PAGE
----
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Is online shopping really taking over?

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Is online shopping really taking over? – Ian Hanomansing From this warehouse in the Vancouver suburb of Richmond one of BC’s biggest retailers sends products not just to its stores across the West but to online customers across the country. Despite its name, London Drugs is kind of a department store and so these boxes contain everything from vacuum cleaners to electronics to well… Here’s a classic case in this one.

You’ve got pasta and dog feed. Cosmetics would be an area where you’re vulnerable to online sales competitors. Yeah, no Ian, in you’re right. The president of London Drugs says its online sales have been growing by a big percentage for years. In the double digits. But Clint Mahlman points out that’s a big percentage of a relatively small number. Like most Canadian retailers the vast majority of purchases even small easy to ship products like cosmetics are done in person.

We continue to see customers enjoy the in-store experience for a whole host of different reasons and one of the most important reasons is to find context for their purchases. They want that to feel that cream they want to see that TVs color they want to hear that stereo sound and they really do appreciate the authentic advice from staff. Despite all the enthusiasm about online shopping statistics Canada says it makes up just under six percent of retail sales in the country so while it has increased by about fifty percent in just the last two years we still make the overwhelming majority of our purchases in-store.

Does that surprise you? Actually, it doesn’t. I mean I think to a lot of people that might be surprising but we have to recognize that people still love coming to the store. They love retail they love visiting their favorite brand and shopping in an environment like this. [Ian] Why are you here? Why are you at stores as opposed to just sitting at home with the mouse and the computer? I live down the street so that’s why I’m here. But I also like coming here because there’s more selection. There’s more variety.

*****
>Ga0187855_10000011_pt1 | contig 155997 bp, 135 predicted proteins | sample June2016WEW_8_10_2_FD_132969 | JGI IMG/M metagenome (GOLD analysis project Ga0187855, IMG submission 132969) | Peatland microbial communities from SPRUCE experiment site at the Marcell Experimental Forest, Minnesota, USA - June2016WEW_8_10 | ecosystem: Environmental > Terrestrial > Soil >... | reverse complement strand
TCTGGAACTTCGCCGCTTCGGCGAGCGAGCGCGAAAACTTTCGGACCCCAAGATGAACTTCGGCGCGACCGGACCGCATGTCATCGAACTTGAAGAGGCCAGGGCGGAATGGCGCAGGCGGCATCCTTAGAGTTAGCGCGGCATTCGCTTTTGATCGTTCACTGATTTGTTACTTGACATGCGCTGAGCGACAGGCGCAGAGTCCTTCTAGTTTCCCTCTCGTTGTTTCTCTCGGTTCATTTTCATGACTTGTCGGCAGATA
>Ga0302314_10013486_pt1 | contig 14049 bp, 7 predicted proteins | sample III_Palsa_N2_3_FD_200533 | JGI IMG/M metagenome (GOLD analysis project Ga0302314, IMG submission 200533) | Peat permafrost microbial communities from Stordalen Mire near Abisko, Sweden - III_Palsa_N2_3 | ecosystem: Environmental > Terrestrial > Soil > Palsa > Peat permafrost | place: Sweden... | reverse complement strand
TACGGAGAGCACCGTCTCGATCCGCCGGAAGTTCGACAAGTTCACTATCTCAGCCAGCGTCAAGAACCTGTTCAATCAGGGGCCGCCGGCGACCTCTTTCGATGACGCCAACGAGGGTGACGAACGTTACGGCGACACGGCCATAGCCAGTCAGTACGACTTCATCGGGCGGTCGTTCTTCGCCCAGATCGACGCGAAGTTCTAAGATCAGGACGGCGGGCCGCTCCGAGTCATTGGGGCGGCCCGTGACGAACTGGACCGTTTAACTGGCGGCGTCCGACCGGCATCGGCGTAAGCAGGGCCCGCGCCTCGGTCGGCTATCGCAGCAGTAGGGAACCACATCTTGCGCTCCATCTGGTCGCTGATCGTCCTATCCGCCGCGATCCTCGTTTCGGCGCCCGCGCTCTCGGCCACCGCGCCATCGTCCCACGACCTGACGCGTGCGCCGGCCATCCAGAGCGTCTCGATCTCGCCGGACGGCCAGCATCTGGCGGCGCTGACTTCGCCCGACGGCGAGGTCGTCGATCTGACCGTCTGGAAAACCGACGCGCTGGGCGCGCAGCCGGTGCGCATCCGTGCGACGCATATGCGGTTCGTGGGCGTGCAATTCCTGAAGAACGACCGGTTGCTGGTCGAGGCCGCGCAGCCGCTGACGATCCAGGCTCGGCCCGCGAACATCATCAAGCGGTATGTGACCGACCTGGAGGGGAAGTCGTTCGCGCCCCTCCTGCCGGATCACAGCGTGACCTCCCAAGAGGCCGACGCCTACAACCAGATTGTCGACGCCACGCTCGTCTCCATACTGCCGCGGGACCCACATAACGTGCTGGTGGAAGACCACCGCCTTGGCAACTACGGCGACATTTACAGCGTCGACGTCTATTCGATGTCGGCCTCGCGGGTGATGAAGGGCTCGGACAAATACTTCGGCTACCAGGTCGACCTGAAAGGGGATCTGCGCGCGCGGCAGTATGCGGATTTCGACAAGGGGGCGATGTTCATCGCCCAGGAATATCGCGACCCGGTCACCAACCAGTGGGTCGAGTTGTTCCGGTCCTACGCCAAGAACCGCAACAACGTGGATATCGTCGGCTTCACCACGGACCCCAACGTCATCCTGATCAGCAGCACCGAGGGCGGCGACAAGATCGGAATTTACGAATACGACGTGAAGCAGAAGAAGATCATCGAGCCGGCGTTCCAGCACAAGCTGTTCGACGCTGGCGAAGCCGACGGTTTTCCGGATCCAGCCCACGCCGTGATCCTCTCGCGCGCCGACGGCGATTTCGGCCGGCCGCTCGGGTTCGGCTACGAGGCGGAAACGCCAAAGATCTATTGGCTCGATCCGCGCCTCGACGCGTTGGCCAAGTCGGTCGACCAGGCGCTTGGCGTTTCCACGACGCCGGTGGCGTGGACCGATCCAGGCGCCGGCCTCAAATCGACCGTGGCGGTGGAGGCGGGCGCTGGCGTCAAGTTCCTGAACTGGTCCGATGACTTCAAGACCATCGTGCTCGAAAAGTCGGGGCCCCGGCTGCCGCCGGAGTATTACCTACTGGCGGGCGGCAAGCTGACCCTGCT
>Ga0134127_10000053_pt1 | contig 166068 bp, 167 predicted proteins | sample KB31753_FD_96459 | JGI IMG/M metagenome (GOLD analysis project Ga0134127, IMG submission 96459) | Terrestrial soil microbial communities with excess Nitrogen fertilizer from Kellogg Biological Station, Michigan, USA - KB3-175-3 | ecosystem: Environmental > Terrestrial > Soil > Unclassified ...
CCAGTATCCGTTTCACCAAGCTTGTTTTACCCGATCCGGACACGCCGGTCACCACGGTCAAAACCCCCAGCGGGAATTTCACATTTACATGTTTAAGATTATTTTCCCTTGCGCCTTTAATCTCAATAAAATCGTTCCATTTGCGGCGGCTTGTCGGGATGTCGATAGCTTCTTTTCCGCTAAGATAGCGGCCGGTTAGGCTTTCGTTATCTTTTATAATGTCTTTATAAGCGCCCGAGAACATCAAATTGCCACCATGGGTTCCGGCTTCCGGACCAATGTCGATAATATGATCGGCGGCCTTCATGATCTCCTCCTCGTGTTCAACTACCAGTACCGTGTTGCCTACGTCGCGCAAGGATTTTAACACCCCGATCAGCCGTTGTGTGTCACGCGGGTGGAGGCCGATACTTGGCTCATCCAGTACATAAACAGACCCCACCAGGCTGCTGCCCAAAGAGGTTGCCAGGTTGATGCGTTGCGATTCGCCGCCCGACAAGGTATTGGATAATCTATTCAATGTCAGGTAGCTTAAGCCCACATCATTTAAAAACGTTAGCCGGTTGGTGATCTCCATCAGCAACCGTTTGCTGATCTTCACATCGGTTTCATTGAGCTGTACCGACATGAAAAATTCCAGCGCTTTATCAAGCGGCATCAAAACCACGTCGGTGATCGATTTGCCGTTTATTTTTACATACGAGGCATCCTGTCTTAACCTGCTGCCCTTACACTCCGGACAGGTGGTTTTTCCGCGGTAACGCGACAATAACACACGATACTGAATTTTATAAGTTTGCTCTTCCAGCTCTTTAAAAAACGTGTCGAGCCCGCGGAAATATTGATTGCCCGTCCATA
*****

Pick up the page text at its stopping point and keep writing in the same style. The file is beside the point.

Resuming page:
Clothes I always do it like in-store because I need to try something on so it really depends on what I’m buying. Some furniture I prefer to do it online. [Ian] Furniture online? Yeah, some, furniture like I recently bought a coffee table and like a TV stand, I bought that online. But even if the online market remains a small percentage of retailers tell us online contact is essential. Arc’teryx, a high-end clothing maker based in BC is opening more stores across Canada but it’s also expanding its digital reach.

I think it’s not as black and white as that you know and people really want to have it all. And be able to research and be online and be inspired through social and Instagram storytelling and the narrative that’s there. But then also to be able to come in and touch and feel and connect in person with the brand and that’s why we have an investment in all those areas.

At London Drugs they’re seeing a surge in demand for online orders of same-day delivery. Raising questions says the company president about how sustainable it is to send more packages to more homes more quickly. I think the future of retailing will be really driven by the cost of shipping and the amount of waste that currently exists within the shipping each’s around in a very expensive way as an e-commerce player that’s a huge cost to both the customer and to the retailer and I think that will have some limiting growth on how far e-commerce can grow in the future.

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